They cover neglected tropical diseases, such as kala azar (visceral leishmaniasis) and sleeping sickness (human African trypanosomiasis), plus issues such as snakebite envenoming, but also Chagas, noma, cutaneous leishmaniasis, and others.
These diseases are considered ‘neglected’, as – although they are usually life-threatening and claim thousands of lives every year – the pharmaceutical and diagnostic industries ignore the development of vaccines, diagnostic tools and drugs to tackle them.
Noma is a gangrenous infection which starts in the mouth and eats away at facial tissue, causing life-threatening disfigurement and severe social stigma. Without treatment, noma is fatal in 90 per cent of cases. If affects mostly children under the age of 10 – especially those between the ages of two and five – across Africa and Asia. Derived from the Greek word, nomē, meaning ‘to devour’, noma’s progression is fast, causing the rapid destruction of the cheek, and potentially the jaw, lip, nose and/or the eye, within just weeks.Find out more on noma
Chagas is a parasitic disease that is found mostly among people in Latin America, and which causes 100,000 deaths each year. It is an invisible disease, in which people can be infected by the parasite, Trypanosoma cruzi, for years without knowing; as many as 7 million people are estimated to have the disease. If left undetected and/or untreated, up to 30 per cent of people will develop the life-threatening chronic form of the disease, which causes irreversible damage to the heart, oesophagus and colon.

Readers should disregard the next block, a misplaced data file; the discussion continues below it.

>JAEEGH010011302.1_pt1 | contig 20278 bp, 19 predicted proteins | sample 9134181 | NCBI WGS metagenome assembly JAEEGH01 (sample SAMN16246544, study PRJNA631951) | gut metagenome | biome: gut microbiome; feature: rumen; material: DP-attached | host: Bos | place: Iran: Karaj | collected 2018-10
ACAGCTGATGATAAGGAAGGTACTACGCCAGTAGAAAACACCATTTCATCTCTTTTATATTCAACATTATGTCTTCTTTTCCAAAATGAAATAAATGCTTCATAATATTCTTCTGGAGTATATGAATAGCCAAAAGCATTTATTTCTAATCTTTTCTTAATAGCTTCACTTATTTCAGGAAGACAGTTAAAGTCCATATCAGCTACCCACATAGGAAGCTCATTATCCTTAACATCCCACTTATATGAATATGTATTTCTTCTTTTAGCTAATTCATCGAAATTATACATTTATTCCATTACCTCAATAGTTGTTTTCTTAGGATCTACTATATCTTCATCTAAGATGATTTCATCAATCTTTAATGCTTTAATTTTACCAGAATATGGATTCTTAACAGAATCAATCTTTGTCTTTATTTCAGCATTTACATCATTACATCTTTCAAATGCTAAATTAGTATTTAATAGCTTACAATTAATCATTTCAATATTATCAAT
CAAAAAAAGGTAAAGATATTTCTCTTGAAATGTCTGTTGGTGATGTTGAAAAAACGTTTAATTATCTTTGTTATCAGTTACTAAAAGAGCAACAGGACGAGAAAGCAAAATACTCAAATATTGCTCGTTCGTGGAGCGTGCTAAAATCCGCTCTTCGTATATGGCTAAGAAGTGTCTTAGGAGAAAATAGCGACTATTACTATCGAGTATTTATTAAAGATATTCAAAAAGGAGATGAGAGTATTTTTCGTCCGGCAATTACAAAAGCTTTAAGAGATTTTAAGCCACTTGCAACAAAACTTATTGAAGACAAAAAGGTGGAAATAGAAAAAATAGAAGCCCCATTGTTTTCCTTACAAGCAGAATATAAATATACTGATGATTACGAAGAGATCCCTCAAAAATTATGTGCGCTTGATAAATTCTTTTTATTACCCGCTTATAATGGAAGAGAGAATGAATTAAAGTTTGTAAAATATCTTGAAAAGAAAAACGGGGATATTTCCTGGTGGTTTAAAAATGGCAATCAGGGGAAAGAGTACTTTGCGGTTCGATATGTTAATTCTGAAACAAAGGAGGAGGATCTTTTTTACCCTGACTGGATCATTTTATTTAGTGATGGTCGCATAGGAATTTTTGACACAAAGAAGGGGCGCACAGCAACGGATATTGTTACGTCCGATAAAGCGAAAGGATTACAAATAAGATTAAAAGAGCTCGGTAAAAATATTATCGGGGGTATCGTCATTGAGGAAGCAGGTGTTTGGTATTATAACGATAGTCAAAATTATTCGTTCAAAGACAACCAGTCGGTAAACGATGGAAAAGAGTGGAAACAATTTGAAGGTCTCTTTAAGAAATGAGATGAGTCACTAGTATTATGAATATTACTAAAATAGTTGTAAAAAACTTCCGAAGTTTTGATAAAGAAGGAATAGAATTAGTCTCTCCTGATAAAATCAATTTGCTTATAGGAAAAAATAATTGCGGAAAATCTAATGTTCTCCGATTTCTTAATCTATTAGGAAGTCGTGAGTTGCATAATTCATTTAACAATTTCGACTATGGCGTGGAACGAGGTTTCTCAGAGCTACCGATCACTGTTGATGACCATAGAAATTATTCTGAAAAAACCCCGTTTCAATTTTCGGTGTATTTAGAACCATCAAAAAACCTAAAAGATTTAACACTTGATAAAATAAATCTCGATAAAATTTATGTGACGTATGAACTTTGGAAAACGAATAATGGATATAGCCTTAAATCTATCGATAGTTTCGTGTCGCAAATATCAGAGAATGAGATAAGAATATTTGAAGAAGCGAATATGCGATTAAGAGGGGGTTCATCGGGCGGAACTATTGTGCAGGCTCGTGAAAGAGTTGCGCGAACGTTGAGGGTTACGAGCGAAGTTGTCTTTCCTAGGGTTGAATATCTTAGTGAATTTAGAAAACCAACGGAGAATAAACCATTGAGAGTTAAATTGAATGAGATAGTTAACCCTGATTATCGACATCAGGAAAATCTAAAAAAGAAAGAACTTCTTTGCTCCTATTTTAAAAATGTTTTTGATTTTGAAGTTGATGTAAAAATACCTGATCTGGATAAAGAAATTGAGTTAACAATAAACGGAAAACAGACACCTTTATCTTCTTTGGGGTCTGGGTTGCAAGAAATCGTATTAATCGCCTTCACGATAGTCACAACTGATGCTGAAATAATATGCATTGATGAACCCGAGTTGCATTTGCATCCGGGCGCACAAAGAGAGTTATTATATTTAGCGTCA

Cutaneous leishmaniasis is the most common form of the three leishmaniasis diseases – the most deadly being visceral leishmaniasis (also known as kala azar). Caused by a parasite transmitted by a type of sandfly, it’s found mostly in the Middle East, north Africa, central Asia and the Americas; up to 1 million new cases occur each year. The parasite attacks the skin, leaving ulcers – or lesions – leading to life-long scars and stigma. We treat cutaneous leishmaniasis at several sites across Pakistan.
Buruli ulcer is a disease that affects the skin and sometimes the bone. It’s caused by a group of bacteria from the same family that causes tuberculosis and leprosy; patients will experience an area of swelling, which – without treatment – will ulcerate. If the bacteria infects the bone, it can cause the form of the affected area to significantly change. As many as 5,000 cases were being reported annually worldwide up until 2010, when the number of people with the disease began to decline; the number reached just short of 2,000 cases at the lowest point in 2016, before beginning to rise again, when almost 3,000 cases were recorded in 2018. MSF handed over our last Buruli ulcer projects in Cameroon in 2014.
MSF Field Research
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